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Palestine-Israel conflict, a test for Obama
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15:44, January 14, 2009

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Since Israel launched a large-scale offensive into Gaza Strip, code-named Operation Cast Lead, on December 27, 2008, the most intense in 18 days of war has left more than 900 people dead and about 4,100 others wounded. A humanitarian tragedy caused by the offensive has drawn the greater, high-level attention of the international community.

The Palestinian-Israeli conflict is bound to be an international crisis U.S. President-elect Barack Obama has to face when he takes office. It will also pose a direct test for him to display his capability and wisdom in managing international crises.

The Israeli army's choice of timing for the offensive shows its worries for Obama's election as the US president: First, Barack Obama has not been so pro-Israel as his predecessor President George W. Bush. Since he was elected the president, Jewish Israel and American Jews all fear that Obama could possibly tilt his policy in favor of Arab countries.

Second, Israel has a lot of doubts in mind about the Middle-East policies of the new US government. In view of Obama's open speeches or statements, the Israeli side deems the new US administration could possibly adjust its policies toward Iran, Syria, Hezbollah and Hamas with a fear that such adjustments will disfavor Israel or be disadvantageous to it.

Thirdly, Obama's endeavor to adjust the U.S. foreign affairs policy and security policy would even misplace Israel's interests. Obama has announced his troop exit plan from Iraq, proposing that the Middle East would no longer be the central battleground in the war on terrorism. Obama said he would withdraw combat forces from Iraq and instead switch his focus to Afghanistan and Pakistan. This indicates U.S. would possibly lower its attention to Israeli security.

Israel has multiple motives behind the Gaza onslaught: First, weakening Hamas' hold on Gaza and altering the proportion of Hamas militants in Gaza Strip to Palestinian political forces, propping up President Abbas' moderate faction and increasing the Fatah influence in Gaza. Second, removing the shadow from its defeat in the Lebanon War in 2006 and re-boosting the military morale in a bid to seek more votes for the incoming Feb. 6 general election and, thirdly, "exhorting" Obama with backed-up forces of arms as a warning to the new US government against its deviation or veering away from the existing US-Israeli track.

The test of the Palestinian-Israeli conflict for Obama is, in essence, a test for the U.S. Middle-East policies, which will inevitably weigh impact on the future development of the Middle East situation. First of all, the Palestinian-Israeli conflict constitutes the core issue of the Middle East situation. How Obama tackles the Palestinian-Israeli conflict will provide a new basis for the future US-Israel ties and US-Arab ties. If the conflict fails to be handled properly, the U.S.' Middle East policies for the years ahead will be hampered, and the entire Middle East Peace process will be put to a severe test.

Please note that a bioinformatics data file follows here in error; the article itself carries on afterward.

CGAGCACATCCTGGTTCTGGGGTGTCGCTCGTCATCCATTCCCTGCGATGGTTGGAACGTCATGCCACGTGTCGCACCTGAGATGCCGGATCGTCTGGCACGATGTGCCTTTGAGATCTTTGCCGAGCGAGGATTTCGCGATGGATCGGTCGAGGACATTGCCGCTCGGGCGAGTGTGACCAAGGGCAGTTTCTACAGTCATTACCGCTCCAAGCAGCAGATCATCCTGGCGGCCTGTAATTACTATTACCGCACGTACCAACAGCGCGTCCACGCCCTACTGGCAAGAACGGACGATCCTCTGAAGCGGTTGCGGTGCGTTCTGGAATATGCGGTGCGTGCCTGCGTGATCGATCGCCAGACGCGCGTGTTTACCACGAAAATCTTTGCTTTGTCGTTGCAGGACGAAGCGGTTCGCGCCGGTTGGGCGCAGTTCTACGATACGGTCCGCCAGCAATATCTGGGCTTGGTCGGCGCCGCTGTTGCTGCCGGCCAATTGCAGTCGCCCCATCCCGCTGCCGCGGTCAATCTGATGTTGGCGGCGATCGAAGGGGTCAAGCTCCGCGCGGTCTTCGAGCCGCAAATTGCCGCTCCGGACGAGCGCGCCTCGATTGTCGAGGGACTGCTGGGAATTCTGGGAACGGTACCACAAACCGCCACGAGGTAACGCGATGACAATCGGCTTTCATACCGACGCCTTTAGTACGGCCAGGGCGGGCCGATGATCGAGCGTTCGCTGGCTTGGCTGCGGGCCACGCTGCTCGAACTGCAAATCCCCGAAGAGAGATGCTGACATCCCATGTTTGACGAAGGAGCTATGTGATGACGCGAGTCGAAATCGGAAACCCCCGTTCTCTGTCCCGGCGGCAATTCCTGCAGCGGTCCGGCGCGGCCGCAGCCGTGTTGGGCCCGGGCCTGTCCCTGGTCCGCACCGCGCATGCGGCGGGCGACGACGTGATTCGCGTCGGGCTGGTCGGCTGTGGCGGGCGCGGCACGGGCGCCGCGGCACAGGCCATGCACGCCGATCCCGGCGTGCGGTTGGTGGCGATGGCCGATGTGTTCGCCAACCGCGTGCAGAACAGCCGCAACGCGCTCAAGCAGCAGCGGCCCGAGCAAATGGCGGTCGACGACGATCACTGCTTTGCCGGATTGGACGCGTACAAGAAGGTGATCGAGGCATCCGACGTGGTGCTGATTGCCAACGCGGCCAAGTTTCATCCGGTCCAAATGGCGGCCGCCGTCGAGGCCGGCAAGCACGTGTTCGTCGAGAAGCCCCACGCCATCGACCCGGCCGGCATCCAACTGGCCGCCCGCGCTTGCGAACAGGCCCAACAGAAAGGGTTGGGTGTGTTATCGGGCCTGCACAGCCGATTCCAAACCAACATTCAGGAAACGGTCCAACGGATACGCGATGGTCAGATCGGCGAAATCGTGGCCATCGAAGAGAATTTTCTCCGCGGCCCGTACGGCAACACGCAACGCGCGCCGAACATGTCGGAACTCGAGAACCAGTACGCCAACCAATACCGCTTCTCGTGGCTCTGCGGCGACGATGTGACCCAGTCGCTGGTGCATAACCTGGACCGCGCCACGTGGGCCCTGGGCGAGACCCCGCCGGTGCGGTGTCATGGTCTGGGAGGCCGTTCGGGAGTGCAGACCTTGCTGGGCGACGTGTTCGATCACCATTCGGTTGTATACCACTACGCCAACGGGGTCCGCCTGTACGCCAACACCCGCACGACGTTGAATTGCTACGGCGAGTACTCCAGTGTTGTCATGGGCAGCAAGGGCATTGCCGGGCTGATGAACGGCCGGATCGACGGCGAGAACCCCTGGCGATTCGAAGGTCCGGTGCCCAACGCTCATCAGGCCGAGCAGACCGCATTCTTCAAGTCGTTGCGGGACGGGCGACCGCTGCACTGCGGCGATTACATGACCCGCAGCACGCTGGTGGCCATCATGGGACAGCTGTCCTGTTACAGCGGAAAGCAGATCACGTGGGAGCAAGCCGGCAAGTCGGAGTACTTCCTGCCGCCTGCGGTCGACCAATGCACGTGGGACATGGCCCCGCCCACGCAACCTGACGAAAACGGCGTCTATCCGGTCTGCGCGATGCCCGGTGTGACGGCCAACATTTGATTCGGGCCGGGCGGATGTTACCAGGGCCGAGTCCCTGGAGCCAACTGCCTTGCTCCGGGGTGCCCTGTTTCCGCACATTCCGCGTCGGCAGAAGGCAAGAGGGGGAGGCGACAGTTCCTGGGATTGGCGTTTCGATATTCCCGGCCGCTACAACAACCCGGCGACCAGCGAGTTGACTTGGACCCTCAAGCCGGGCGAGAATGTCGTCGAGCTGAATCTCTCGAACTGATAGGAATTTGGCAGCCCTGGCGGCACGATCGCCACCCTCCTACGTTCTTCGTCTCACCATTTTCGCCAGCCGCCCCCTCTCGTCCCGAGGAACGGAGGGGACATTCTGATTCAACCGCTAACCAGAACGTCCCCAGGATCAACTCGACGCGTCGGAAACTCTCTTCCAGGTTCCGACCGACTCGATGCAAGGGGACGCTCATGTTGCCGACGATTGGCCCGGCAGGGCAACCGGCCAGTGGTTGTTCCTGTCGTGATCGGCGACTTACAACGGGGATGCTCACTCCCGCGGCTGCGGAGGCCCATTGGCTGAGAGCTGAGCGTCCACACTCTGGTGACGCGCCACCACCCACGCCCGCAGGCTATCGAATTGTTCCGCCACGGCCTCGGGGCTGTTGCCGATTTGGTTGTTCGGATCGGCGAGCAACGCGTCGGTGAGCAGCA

Besides, the conflict can possibly affect the resumption of the U.S. ties with Arab countries and the Moslem world as a whole. During his presidential race, Obama committed himself to engaging Arab countries and improving relations with the Islamic world in a brand-new, positive manner; he plans to deliver a major speech in an Islamic capital, perhaps within the first 100 days of his presidency. If Obama is regarded as a pro-Israel element in the ongoing, escalating conflict, however, it will have a dramatic negative effect on the U.S.' Middle-east policies.

Moreover, the Palestinian-Israeli conflict can also possibly jeopardize the adjustment of U.S. policies concerning Iraq and on the war against terrorism. The aggravated conflict will give rise to intense vibrations in the Middle-East region, and this could possibly compel Obama to observe carefully again and mull over to shift the anti-terrorism center to Afghanistan and Pakistan.

To date, President-elect Barack Obama has declined to comment on Israel's ground offensive into Gaza, and media has therefore used the wording "deafening silence" to describe his apathy to the bloody conflict. The maintenance of silence, nevertheless, may give him "some leeway" before his inauguration in a week to come. But once he comes on the stage, he will be confronted with an "encounter" battle, which is hard for him to avert. So, the Palestinian-Israeli conflict will be the first major international crisis Obama has to face squarely when he enters the oval office, and it will be a direct test for him to show to the full his diplomatic wisdom and his capability in coping with crises.

By People's Daily Online and contributed by Tang Zhichao and Chen Shuangqing, respectively the director of Middle-east Studies and an associate research fellow of West Asian and African Studies under the China Institute of Contemporary International Relations


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